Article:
Copyright
EMBASE:2020175721
ISSN: 1569-8041
CID: 5366412

Impact of comprehensive family history and genetic analysis in the multidisciplinary pancreatic tumor clinic setting

Everett, Jessica N; Dettwyler, Shenin A; Jing, Xiaohong; Stender, Cody; Schmitter, Madeleine; Baptiste, Ariele; Chun, Jennifer; Kawaler, Emily A; Khanna, Lauren G; Gross, Seth A; Gonda, Tamas A; Beri, Nina; Oberstein, Paul E; Simeone, Diane M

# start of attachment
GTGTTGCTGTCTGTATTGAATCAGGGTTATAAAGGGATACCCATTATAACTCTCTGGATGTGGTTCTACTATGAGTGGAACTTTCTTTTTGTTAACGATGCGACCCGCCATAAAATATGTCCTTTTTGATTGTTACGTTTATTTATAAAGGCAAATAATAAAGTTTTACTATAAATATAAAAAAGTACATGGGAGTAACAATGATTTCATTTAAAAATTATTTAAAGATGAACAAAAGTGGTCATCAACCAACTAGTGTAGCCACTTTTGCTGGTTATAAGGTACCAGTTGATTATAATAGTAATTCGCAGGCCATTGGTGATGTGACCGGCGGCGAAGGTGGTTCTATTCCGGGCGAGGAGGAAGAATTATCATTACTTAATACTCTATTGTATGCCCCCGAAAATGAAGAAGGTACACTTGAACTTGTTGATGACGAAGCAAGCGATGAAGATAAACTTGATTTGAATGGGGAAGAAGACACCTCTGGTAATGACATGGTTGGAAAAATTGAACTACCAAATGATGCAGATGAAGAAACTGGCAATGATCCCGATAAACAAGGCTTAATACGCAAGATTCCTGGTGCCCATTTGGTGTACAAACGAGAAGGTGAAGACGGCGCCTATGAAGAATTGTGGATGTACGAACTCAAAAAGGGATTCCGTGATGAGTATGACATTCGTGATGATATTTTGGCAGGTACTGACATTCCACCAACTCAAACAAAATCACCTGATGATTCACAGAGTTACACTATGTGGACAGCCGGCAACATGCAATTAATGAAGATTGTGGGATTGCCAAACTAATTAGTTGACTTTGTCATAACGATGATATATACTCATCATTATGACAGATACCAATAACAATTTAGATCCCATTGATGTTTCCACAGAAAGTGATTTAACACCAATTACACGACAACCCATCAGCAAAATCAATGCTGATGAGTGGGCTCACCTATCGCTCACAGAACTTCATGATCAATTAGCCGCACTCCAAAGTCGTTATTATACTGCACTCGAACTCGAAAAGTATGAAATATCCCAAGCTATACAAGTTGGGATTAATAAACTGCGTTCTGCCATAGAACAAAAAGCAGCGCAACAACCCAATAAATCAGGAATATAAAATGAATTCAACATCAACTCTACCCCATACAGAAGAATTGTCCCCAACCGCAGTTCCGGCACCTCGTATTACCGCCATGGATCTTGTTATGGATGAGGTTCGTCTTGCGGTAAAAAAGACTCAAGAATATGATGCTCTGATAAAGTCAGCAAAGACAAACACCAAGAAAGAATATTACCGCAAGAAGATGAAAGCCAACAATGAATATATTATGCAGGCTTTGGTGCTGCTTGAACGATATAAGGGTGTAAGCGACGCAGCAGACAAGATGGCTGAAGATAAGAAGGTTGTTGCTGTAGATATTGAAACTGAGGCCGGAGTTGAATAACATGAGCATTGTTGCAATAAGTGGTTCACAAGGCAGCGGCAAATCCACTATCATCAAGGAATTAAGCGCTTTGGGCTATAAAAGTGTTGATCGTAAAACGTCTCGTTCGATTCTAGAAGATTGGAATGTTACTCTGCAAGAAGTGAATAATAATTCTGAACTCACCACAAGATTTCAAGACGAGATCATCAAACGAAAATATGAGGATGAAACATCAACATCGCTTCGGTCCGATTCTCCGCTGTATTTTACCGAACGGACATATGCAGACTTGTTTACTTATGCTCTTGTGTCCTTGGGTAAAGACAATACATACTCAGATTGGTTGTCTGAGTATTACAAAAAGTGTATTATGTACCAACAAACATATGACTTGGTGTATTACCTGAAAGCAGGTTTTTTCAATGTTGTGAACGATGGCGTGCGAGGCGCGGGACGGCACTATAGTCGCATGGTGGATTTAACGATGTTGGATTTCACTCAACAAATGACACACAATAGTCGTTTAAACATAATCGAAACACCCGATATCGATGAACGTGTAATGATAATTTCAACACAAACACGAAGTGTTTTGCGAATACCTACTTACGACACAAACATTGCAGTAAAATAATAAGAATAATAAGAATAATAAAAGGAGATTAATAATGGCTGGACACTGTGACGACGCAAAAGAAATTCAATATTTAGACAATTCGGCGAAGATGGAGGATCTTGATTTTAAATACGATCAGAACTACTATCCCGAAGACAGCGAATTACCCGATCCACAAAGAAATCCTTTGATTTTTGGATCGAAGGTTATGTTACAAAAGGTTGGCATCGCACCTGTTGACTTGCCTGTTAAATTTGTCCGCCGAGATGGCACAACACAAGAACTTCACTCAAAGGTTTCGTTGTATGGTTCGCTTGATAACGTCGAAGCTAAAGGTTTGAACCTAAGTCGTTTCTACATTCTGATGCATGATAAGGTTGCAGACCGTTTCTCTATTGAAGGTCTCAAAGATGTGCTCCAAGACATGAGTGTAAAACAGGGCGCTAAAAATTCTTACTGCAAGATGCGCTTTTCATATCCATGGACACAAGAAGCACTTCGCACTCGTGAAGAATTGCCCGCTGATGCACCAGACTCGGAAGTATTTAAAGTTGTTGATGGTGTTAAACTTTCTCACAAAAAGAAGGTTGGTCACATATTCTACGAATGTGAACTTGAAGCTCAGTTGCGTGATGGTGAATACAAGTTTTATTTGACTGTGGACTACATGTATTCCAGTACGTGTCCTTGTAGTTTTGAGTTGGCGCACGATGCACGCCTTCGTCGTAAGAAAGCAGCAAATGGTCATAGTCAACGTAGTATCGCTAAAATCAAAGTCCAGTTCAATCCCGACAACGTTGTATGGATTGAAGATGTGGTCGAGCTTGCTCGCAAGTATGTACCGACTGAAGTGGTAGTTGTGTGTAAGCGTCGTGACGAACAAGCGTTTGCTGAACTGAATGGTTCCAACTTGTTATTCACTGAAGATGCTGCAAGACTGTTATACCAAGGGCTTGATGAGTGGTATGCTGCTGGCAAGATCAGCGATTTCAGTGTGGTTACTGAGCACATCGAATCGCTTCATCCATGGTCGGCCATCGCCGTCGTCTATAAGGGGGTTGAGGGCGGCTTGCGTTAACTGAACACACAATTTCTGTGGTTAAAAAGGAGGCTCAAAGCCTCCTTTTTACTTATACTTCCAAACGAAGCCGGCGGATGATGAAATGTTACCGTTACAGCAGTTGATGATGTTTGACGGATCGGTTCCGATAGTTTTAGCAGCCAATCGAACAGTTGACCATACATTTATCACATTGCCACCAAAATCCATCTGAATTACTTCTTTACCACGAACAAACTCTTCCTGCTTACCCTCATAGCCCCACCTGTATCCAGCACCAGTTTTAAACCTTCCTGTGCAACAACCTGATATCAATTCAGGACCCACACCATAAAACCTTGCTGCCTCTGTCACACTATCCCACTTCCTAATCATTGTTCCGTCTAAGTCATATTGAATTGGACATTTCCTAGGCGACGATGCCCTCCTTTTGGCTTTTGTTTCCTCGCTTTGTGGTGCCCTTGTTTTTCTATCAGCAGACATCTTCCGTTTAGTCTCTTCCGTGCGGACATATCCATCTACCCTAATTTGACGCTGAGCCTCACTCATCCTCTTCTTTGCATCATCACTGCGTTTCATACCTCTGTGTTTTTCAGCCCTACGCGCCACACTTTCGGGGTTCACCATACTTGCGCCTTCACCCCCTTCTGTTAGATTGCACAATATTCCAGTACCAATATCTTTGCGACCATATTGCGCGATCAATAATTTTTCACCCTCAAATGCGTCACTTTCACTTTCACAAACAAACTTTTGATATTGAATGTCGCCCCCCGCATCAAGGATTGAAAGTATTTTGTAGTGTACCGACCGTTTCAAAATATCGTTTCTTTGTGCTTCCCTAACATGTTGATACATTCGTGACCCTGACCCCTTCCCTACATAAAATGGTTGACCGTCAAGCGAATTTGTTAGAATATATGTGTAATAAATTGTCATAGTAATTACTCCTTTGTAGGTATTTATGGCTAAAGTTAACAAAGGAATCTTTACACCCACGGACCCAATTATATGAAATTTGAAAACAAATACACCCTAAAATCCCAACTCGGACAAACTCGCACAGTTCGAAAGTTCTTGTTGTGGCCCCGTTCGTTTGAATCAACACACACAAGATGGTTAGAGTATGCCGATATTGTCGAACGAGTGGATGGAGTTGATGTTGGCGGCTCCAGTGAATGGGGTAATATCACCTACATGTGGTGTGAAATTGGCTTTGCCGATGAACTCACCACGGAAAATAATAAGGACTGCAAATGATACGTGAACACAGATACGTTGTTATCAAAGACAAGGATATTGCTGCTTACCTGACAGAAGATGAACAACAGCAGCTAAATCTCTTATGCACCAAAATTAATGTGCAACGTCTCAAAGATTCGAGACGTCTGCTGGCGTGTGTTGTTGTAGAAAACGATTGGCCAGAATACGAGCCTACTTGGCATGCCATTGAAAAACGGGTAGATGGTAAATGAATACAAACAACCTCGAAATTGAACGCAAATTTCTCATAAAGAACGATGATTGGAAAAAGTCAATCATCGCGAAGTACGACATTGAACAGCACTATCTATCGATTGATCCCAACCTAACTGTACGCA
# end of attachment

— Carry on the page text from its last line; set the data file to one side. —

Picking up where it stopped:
BACKGROUND:Genetic testing is recommended for all pancreatic ductal adenocarcinoma (PDAC) patients. Prior research demonstrates that multidisciplinary pancreatic cancer clinics (MDPCs) improve treatment- and survival-related outcomes for PDAC patients. However, limited information exists regarding the utility of integrated genetics in the MDPC setting. We hypothesized that incorporating genetics in an MDPC serving both PDAC patients and high-risk individuals (HRI) could: (1) improve compliance with guideline-based genetic testing for PDAC patients, and (2) optimize HRI identification and PDAC surveillance participation to improve early detection and survival. METHODS:Demographics, genetic testing results, and pedigrees were reviewed for PDAC patients and HRI at one institution over 45 months. Genetic testing analyzed 16 PDAC-associated genes at minimum. RESULTS:Overall, 969 MDPC subjects were evaluated during the study period; another 56 PDAC patients were seen outside the MDPC. Among 425 MDPC PDAC patients, 333 (78.4%) completed genetic testing; 29 (8.7%) carried a PDAC-related pathogenic germline variant (PGV). Additionally, 32 (9.6%) met familial pancreatic cancer (FPC) criteria. These PDAC patients had 191 relatives eligible for surveillance or genetic testing. Only 2/56 (3.6%) non-MDPC PDAC patients completed genetic testing (p < 0.01). Among 544 HRI, 253 (46.5%) had a known PGV or a designation of FPC, and were eligible for surveillance at baseline; of the remainder, 15/291 (5.2%) were eligible following genetic testing and PGV identification. CONCLUSION/CONCLUSIONS:Integrating genetics into the multidisciplinary setting significantly improved genetic testing compliance by reducing logistical barriers for PDAC patients, and clarified cancer risks for their relatives while conserving clinical resources. Overall, we identified 206 individuals newly eligible for surveillance or genetic testing (191 relatives of MDPC PDAC patients, and 15 HRI from this cohort), enabling continuity of care for PDAC patients and at-risk relatives in one clinic.